December 25: mediocre pedestrians

I was walking down the street and a young man asked me how to get to Farringdon station. I said, walk ten minutes down this road and then it’s basically on the right. He went off, waalking a little quicker than me but in the same direction. As we walked I noticed that he was slowing down. I did not want to overtake him so I slowed down too. Then he stopped and asked somebody for directions. He hadn’t walked ten minutes, as I had advised. I said to myself, probably audibly, because I can get audible, you haven’t walked ten minutes. He started up again, in the same direction, needless to say. I started up again. I had had to stop to avoid overtaking him. Then, after a couple more minutes, he stopped another person to ask for directions. This time they were both looking round as though to get themselves orientated. It wasn’t complicated. I’d told him ten minutes. I, of course, had to hide in a doorway so as not to be spotted. I peeked out sfter a couple of minutes. The young man was on his way again, now stopping at a road, waiting for the lights to turn green for him. I followed at a snail’s pace, taking the opportunity to look into shop windows. At this rate I was going to be late as well. He was a long time crossing at the lights. I got the same light but a few seconds behind him. Now I was dicing with death, just a few paces behind him. Danger. If he decided to ask another person it might be me again, so I had to stop and look into another shop window. Imagine the encounter. Would we both decide to pretend not to recognise each other, or would we attempt to negotiate the moment openly. At this juncture I had no confidence in my communication skills for such a conversation and this was one very nervous pedestrian, a mediocre pedestrian, probably unused to the trials and tribulations of pedestrian life. Although I say this myself, I am a professional in pedestrian matters and have no time for the neophyte. Eventually we came to the right turn for Farringdon. He missed it. I turned right and went into the station. Ah well, only so much aid to one’s fellow man is appropriate, don’t you think, even at Christmas. Happy X-day.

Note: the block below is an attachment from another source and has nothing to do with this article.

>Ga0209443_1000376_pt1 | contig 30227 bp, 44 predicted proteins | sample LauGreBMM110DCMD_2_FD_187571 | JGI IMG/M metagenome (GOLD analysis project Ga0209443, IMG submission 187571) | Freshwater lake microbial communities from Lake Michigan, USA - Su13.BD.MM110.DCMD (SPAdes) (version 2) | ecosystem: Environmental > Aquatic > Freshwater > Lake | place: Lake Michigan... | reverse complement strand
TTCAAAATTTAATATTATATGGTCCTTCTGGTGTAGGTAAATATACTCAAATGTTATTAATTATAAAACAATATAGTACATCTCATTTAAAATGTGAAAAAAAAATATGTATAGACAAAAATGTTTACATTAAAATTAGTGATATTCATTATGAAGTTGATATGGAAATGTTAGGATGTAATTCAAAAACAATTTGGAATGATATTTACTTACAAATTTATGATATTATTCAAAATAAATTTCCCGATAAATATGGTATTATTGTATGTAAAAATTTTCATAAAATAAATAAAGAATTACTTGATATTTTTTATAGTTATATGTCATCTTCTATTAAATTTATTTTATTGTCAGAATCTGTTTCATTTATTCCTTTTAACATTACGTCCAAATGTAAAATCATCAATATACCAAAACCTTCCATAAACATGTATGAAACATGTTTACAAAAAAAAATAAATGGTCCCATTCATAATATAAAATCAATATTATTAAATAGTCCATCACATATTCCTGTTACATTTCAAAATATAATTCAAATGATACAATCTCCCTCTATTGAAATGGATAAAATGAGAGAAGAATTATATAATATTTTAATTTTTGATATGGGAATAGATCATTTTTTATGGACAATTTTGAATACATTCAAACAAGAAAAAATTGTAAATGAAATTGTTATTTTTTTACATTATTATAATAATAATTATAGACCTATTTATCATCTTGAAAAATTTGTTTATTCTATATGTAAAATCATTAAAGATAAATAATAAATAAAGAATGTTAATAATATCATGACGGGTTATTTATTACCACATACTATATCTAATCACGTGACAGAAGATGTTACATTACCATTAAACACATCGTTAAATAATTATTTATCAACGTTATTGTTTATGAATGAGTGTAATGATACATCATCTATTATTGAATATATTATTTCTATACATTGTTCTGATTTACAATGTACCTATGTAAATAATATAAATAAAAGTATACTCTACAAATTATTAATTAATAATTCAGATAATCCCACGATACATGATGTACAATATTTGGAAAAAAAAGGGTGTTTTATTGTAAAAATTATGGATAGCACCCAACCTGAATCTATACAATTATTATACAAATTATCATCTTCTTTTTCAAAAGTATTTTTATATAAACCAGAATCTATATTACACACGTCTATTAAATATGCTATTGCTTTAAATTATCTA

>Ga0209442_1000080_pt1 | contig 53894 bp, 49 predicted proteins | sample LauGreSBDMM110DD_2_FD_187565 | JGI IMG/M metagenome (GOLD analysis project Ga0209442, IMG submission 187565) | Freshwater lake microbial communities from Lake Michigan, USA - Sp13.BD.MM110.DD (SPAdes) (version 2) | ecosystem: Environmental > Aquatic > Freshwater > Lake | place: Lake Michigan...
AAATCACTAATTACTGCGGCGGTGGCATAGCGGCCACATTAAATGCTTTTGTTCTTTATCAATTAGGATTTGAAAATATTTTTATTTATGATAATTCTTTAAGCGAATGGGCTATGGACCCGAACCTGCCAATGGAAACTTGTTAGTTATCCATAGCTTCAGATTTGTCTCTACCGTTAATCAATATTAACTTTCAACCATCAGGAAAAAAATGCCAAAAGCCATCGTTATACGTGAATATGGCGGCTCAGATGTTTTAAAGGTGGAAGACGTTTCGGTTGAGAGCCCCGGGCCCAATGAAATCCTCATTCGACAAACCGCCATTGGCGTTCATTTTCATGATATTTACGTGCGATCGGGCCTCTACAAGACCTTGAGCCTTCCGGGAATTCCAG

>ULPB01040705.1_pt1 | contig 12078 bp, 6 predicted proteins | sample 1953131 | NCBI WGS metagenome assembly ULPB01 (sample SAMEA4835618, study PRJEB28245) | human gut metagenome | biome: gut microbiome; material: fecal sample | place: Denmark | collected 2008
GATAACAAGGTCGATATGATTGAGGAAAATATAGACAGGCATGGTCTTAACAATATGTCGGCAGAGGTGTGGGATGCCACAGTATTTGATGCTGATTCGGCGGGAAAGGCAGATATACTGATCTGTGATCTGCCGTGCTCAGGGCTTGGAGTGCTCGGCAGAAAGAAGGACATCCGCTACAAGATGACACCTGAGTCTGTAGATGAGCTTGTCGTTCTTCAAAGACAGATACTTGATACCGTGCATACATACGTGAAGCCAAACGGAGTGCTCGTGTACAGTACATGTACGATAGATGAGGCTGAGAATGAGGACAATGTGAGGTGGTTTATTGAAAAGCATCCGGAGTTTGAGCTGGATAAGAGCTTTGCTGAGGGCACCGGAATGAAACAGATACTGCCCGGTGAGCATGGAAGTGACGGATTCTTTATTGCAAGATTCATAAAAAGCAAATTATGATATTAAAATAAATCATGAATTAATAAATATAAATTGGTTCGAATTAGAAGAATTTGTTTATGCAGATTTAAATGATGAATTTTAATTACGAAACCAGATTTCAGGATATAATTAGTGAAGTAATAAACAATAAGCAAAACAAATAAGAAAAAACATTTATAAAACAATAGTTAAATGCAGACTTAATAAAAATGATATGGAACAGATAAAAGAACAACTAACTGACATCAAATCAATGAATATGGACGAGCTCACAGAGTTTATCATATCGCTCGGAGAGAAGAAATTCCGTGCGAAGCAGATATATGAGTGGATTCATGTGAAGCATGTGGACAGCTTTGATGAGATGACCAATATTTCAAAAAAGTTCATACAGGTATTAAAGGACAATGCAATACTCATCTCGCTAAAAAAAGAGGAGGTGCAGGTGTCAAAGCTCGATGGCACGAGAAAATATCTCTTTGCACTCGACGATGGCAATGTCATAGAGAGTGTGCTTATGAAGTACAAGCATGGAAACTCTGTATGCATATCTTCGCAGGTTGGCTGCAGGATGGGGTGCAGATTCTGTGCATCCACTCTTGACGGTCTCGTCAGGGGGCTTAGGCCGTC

December 21: mushroom thoughts for christmas

According to James Wong in a useful Christmas present book about the relative goodness found in various types of fruit and vegetable, if you leave a mushroom in the light for a few hours before cooking the poor devil, its vitamin-yield will increase by 300% (I think this was it). And yet, I think to myself, the humble mushroom seeketh the dark, the obscure woods, the Brothers Grimm forest floor where light never penetrates the thick canopy of foliage. Therein lies all the Romantic literature and philosophy of the West. We value in the other one thing, but the other values the opposite. All unhappiness is there. Our uniqueness is our tragedy. Of course, it is a more complex metaphor than that. The humble mushroom must needs seek the dark, for too much exposure to the light will prematurely wither and corrupt it. More metaphors for life. We flourish in the spotlight but over-exposure will be our undoing. Like the humble mushroom, temper introversion with your extroversion. What else can we say? Heinz Cream of Mushroom soup is one of the classic soups of the range. When picked, cooked, processed, canned and stored, the mushroom continues to give. Mmmmm. More food for thought.

December 19: a tip from less of mind